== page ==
Australia's Jim Barry Wines is making wine history by producing and releasing Australia's first Assyrtiko.
After 10 years of planning, and following a sampling of the wine at the Australia tastings earlier this year, managing director Peter Barry has decided to release the notable Greek wine variety.
Only 500 cases have currently been made of the wine, with a limited on-trade release happening in Australia.
First tasting the variety in 2006 whilst in Santorini, Barry revealed the Assyrtiko immediately stood out to him, and after observing the similarities in the climate in Santorini, he decided Clare Valley would work as a region to grow the variety.
Revealing that the soil and climate have imparted their own unique characteristics to the Assyrtiko, Barry believes they have reproduced some similar characteristics to the Assyrtiko of Santorini, producing a richer wine with a mineral, salty finish.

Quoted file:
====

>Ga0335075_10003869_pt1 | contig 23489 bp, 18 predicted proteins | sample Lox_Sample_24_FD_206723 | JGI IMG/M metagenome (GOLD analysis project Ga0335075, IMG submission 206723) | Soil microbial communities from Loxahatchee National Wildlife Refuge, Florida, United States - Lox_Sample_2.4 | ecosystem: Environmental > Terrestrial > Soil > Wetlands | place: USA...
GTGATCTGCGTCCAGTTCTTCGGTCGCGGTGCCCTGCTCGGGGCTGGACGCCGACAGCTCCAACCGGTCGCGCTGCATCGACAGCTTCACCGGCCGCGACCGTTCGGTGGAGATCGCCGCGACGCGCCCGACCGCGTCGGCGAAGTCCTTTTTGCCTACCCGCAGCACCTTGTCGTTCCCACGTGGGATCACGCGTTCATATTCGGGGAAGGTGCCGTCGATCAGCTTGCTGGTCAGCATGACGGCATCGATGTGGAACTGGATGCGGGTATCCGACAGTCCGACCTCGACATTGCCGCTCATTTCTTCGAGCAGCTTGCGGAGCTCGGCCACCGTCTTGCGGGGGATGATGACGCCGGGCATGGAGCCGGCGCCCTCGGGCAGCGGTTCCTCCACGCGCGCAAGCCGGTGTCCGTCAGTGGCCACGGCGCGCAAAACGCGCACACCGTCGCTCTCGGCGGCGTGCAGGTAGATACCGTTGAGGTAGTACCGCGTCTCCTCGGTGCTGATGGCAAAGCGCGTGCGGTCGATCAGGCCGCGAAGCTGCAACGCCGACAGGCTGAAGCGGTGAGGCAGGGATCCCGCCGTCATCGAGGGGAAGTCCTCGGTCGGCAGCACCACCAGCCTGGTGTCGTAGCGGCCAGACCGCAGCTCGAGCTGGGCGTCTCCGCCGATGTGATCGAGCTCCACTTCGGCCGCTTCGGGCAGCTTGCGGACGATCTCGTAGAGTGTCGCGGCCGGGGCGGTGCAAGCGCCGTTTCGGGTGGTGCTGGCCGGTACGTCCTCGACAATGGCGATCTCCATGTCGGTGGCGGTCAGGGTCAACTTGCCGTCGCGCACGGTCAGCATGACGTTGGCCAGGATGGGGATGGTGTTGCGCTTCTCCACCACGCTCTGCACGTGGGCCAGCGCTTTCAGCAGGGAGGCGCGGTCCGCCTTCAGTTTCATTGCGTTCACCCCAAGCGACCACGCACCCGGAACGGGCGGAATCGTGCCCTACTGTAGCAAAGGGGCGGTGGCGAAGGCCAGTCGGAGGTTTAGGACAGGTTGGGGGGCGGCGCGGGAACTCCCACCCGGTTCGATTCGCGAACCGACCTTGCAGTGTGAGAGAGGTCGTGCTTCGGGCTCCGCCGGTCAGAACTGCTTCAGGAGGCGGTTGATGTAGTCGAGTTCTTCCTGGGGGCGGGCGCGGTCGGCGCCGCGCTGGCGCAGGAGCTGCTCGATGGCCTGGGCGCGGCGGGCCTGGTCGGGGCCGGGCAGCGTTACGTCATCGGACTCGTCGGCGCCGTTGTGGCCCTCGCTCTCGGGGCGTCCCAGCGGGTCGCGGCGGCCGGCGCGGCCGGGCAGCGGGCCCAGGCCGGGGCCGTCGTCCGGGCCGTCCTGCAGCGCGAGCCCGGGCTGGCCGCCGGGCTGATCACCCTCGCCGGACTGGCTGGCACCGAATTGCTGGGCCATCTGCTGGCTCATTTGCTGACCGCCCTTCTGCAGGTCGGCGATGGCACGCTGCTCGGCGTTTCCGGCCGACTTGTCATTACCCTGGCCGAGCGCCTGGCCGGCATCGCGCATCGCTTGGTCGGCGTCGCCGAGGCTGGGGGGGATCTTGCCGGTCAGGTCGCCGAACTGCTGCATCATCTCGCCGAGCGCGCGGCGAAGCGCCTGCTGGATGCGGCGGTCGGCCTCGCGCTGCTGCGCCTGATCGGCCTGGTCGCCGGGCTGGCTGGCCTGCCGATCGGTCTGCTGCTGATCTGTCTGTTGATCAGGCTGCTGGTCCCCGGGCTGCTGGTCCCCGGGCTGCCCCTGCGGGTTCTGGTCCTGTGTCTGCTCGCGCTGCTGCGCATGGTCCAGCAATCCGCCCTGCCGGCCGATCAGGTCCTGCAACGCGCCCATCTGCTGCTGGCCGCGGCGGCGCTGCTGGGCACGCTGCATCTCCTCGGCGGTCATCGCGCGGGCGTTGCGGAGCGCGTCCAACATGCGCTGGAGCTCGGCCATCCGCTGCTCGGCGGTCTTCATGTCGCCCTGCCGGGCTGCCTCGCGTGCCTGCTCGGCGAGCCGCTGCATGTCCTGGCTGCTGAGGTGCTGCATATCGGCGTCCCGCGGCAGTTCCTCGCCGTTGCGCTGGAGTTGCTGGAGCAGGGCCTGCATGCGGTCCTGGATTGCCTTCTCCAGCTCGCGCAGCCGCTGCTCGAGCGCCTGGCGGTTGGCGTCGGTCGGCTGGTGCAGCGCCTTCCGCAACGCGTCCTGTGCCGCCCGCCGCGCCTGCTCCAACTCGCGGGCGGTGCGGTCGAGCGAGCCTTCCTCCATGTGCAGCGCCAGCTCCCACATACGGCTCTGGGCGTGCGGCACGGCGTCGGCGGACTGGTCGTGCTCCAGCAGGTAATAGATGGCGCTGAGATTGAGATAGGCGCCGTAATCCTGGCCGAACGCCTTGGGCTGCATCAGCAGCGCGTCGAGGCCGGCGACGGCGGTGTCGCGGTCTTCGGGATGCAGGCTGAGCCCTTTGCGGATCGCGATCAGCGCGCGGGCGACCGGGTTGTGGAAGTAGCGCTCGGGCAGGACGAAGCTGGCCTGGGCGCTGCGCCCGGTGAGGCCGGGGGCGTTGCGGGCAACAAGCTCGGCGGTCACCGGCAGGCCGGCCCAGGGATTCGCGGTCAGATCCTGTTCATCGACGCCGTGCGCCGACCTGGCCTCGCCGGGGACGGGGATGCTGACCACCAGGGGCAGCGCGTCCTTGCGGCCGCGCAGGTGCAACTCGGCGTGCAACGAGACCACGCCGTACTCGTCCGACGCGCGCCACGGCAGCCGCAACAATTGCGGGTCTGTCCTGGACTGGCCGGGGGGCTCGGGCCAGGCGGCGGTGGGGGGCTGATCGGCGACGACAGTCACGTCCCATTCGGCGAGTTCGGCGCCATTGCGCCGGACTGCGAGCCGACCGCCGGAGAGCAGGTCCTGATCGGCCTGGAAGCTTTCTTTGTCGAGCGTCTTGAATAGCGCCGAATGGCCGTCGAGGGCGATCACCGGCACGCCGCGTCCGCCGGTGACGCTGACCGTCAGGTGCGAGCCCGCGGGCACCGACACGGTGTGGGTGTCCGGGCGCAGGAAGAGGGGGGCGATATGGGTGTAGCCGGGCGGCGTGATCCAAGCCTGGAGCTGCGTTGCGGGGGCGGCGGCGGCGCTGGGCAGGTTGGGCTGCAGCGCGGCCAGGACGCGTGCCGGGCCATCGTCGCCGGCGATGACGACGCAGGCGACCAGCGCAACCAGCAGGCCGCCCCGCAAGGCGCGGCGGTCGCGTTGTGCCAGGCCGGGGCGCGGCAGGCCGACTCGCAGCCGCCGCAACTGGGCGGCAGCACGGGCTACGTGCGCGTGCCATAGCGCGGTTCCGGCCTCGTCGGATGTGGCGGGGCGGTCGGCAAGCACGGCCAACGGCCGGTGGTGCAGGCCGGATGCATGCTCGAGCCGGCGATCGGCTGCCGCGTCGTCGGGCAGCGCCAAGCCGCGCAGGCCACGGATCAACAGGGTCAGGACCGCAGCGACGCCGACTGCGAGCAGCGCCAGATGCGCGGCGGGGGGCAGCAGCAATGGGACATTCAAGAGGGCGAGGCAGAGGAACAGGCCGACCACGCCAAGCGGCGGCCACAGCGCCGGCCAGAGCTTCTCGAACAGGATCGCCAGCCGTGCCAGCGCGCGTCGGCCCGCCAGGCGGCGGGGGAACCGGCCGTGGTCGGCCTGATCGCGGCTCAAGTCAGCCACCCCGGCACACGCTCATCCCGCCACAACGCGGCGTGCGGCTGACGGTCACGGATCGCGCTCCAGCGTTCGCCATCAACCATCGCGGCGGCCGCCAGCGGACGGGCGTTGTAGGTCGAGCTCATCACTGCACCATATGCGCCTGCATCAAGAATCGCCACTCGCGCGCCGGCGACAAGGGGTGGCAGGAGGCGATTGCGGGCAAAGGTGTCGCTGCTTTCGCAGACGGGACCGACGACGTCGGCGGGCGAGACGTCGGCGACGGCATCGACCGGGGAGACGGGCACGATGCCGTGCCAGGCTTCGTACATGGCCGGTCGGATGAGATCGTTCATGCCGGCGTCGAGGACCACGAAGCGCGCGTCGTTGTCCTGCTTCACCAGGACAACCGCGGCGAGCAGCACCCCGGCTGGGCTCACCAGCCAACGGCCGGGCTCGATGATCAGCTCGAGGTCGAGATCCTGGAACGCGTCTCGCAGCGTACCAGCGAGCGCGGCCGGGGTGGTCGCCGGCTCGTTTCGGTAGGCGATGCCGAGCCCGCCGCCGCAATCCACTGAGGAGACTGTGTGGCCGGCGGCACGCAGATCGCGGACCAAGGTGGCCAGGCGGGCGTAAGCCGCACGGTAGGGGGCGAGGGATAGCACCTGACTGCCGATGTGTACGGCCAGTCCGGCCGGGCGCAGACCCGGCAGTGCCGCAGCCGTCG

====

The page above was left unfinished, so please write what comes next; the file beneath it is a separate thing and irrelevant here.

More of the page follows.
'The fresh, crisp, acidic qualities of the wine are perfect accompaniments to contemporary Australian food – it is a natural partner for the Australian climate and cuisine,' said Barry.
'While the laborious process of importation and quarantine of cuttings has discouraged many growers in Australia from trying something new, I, like my father, have an interest in growing grapes that have a sustainable future in our region,' he continued.
'Santorini has an arid climate, with an average rainfall of 300mm. With the advent of climate change and global warming, Assyrtiko is a variety that is well suited to the changing landscape of Australian winemaking.'
The wine has already won the Chief of Judge's Wine to Watch Award at the 2016 Australian Alternative Varieties Wine Show – recognising dynamic, emerging wines.
The production of Assyrtiko is part of a wider trend to plant non-French grapes in Australia, with Spanish and Italian varieties also growing in popularity.